Vegetation recovery following volcanic disturbance on Mt. Tongariro, New Zealand
McCann, L. A. (2017). Vegetation recovery following volcanic disturbance on Mt. Tongariro, New Zealand (Thesis, Master of Science (Research) (MSc(Research))). The University of Waikato, Hamilton, New Zealand. Retrieved from https://hdl.handle.net/10289/11821
Permanent Research Commons link: https://hdl.handle.net/10289/11821
On August 6, 2012, a series of volcanic eruptions occurred on Mt. Tongariro in the central North Island of New Zealand. The eruptions included pyroclastic density currents (PDCs), a debris flow and volcanic projectiles, each of which significantly affected native vegetation. The present study investigated four aspects of vegetation dynamics in relation to the eruptions. First, the effect of PDCs on the subalpine conifer, Phyllocladus alpinus. Second, differential species sensitivity to the PDCs. Third, the species composition of the impact craters formed by volcanic projectiles, and the fourth aspect, colonisation of a newly formed debris flow. Thirty P. alpinus individuals were sampled at twenty two plots throughout the area affected by the PDCs. The numbers of “Live” and “Dead” individuals within plots were significantly correlated with distance to the eruption, and tree height (a predictor of age). Smaller and younger P. alpinus were more likely to be “Live” while larger, older P. alpinus more likely to be “Dead”. This is most likely due to the exposure and temperatures associated with PDCs. The mean foliar cover for all “Damaged” individuals was 75.59% with these individuals significantly correlated to plot area and altitude. Increased light availability and the path of the PDCs may explain these findings. Phyllocladus alpinus was the species most affected by the PDCs with only 57.73% foliar survival. Species sensitivity appears to be based on a combination of height and morphological features. Taller species are most affected by PDCs with small, coriaceous or glossy leaves; or narrow flexible leaves being advantageous. Stiff curved leaves, hairs, scales and a dense growth form appear detrimental to foliar survival. Species richness and percent cover were measured, both inside and directly outside the impact craters in 2013, 2015 and 2017 respectively. Outside the craters there was an increase in species richness with each year of measurement, however, the percent cover decreased from 2013 to 2015 before increasing in 2017. This decrease is most likely attributed to a statistically significant decrease in the cover of Dracophyllum recurvum. Between 2013 and 2015 there was a decrease in both species richness and percent cover inside the craters. This trend reversed between 2015 and 2017 with a statistically significant increase in species richness, and an increase in percent cover. This suggests species survived the initial impact of the projectile but experienced subsequent dieback followed by regeneration. Thirty 2 x 2 m sites were sampled on the debris flow, with nine sites containing vegetation. The overall colonisation rate was 0.14 species/quadrat per year, with Poa the most frequent and abundant genus. Topography, substrate particle size and proximity to seed sources appear to constrain seed dispersal and germination, resulting in varying and low rates of colonisation. The present study highlights that species responses vary depending on the nature and magnitude of volcanic disturbance. Further research, including remeasurements, will continue to improve the understanding of mechanism/s that drive ecological succession after volcanic disturbance, and contribute to the development of future models of succession.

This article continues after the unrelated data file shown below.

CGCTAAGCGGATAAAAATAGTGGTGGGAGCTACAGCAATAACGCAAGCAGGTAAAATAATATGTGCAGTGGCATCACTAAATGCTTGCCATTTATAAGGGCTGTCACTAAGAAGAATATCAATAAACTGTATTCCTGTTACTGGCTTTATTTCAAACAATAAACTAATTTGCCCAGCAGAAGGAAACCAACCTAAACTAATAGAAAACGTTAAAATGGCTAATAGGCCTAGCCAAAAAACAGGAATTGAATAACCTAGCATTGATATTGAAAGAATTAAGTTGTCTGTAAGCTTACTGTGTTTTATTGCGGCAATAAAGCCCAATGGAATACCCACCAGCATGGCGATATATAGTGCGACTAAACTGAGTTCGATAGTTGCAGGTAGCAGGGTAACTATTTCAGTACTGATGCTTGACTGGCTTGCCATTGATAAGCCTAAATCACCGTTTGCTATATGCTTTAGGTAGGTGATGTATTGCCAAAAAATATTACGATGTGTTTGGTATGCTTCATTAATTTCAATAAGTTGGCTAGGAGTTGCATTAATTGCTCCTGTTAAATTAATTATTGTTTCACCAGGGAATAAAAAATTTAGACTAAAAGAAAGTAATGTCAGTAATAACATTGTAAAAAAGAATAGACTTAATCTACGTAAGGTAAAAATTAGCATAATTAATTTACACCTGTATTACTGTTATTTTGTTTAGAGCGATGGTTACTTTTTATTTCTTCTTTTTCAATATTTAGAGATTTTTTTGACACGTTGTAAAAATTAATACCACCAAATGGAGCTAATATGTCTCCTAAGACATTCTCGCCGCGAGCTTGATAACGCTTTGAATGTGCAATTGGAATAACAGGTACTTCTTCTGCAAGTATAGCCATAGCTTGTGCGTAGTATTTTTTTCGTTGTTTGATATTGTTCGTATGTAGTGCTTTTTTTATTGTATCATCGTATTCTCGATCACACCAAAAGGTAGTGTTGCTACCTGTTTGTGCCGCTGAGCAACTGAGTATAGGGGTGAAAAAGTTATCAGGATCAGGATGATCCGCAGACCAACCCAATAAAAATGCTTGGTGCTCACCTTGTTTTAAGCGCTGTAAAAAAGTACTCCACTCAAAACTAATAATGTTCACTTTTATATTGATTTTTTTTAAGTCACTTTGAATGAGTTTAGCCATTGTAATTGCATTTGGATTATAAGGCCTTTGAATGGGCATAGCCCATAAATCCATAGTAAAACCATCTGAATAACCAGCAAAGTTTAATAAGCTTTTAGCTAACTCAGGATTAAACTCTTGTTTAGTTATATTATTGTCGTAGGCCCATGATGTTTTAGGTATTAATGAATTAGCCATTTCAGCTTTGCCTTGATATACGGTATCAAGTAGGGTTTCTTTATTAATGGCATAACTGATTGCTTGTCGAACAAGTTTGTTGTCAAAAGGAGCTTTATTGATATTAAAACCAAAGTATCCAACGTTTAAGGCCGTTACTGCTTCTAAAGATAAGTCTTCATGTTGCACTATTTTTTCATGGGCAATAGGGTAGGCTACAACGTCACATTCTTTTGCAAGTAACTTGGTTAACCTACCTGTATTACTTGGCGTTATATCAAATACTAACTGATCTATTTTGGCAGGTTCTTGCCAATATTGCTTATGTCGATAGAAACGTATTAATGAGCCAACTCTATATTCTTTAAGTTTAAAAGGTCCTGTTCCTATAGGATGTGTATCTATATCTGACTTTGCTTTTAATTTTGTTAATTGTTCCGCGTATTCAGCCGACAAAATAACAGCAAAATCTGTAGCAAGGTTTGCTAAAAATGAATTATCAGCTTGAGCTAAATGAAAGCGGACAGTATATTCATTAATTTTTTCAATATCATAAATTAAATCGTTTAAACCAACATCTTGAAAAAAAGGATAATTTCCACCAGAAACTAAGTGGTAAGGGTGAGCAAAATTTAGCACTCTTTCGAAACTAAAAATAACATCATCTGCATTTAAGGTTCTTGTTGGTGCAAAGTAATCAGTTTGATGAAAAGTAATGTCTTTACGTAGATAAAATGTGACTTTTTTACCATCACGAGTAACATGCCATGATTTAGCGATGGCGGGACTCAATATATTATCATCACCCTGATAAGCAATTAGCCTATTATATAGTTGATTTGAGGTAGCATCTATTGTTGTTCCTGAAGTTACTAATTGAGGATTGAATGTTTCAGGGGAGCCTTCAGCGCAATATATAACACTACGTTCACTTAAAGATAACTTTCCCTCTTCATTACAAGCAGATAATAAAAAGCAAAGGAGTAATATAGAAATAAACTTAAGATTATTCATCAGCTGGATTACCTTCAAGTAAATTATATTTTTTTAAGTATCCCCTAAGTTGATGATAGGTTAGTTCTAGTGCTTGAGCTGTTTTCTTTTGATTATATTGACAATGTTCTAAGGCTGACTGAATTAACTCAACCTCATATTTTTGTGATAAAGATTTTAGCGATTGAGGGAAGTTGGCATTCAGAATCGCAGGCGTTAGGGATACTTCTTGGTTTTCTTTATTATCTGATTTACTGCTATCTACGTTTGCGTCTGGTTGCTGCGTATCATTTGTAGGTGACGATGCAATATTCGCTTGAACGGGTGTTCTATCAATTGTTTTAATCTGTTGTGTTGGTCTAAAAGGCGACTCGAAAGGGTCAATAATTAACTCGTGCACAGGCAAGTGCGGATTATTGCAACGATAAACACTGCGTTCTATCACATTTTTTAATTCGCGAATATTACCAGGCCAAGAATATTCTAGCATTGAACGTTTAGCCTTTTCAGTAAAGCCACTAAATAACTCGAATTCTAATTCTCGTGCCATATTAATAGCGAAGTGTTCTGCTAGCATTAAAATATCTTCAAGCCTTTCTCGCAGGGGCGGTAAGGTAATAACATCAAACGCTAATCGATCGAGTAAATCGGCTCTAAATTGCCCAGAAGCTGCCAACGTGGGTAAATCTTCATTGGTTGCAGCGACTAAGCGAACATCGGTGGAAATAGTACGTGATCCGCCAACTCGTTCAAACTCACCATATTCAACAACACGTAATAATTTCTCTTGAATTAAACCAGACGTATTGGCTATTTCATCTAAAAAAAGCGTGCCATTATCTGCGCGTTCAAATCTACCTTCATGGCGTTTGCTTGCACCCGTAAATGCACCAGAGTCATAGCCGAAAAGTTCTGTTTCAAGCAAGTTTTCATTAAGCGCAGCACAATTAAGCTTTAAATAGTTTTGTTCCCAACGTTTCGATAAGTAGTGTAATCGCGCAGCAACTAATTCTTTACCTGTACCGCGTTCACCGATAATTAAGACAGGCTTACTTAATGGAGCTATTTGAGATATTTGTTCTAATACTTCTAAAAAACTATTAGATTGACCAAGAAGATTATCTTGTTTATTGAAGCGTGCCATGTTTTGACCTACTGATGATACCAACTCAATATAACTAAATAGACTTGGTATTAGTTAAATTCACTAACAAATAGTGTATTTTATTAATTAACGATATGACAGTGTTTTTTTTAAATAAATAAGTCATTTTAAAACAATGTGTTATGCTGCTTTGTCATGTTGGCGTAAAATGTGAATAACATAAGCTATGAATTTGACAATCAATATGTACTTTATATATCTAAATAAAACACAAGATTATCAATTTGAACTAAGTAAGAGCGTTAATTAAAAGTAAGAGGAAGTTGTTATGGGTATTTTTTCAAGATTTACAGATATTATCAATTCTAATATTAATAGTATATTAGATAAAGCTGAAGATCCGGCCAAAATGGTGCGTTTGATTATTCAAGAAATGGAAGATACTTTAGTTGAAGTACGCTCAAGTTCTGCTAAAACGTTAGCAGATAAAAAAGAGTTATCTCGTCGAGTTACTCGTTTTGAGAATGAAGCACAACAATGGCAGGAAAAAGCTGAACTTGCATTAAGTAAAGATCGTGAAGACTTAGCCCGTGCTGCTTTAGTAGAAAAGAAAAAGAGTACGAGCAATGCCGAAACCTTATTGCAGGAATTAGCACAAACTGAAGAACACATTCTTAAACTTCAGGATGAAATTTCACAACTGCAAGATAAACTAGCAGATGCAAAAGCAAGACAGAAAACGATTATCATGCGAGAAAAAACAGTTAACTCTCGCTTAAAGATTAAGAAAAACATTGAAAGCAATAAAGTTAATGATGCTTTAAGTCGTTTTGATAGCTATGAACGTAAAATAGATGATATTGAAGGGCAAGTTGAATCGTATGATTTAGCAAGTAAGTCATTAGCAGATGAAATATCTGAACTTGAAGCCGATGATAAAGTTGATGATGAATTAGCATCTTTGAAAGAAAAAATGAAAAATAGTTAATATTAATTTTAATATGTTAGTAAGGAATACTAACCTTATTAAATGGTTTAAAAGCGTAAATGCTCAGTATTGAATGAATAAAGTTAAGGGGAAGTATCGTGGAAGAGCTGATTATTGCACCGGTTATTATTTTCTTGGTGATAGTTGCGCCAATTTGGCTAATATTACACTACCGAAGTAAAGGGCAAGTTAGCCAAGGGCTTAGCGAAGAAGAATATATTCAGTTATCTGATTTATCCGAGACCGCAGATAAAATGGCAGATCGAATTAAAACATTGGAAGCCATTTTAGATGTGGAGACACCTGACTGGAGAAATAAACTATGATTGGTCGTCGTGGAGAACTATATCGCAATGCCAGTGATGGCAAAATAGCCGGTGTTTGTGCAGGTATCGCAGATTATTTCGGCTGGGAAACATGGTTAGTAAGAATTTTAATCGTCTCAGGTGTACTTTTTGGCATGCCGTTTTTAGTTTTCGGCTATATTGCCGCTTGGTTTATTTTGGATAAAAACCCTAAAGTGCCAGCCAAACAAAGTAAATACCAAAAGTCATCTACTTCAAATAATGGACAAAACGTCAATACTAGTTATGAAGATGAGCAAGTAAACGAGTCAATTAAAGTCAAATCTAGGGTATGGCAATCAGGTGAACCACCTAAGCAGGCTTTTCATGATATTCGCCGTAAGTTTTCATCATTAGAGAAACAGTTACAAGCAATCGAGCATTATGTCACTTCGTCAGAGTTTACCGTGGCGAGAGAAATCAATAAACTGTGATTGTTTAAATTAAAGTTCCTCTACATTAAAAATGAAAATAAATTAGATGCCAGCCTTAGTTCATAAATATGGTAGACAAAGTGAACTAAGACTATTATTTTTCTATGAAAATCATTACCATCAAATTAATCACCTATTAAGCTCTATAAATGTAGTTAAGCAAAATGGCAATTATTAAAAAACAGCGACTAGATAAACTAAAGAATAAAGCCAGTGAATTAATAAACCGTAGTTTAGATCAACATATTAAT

The University of Waikato
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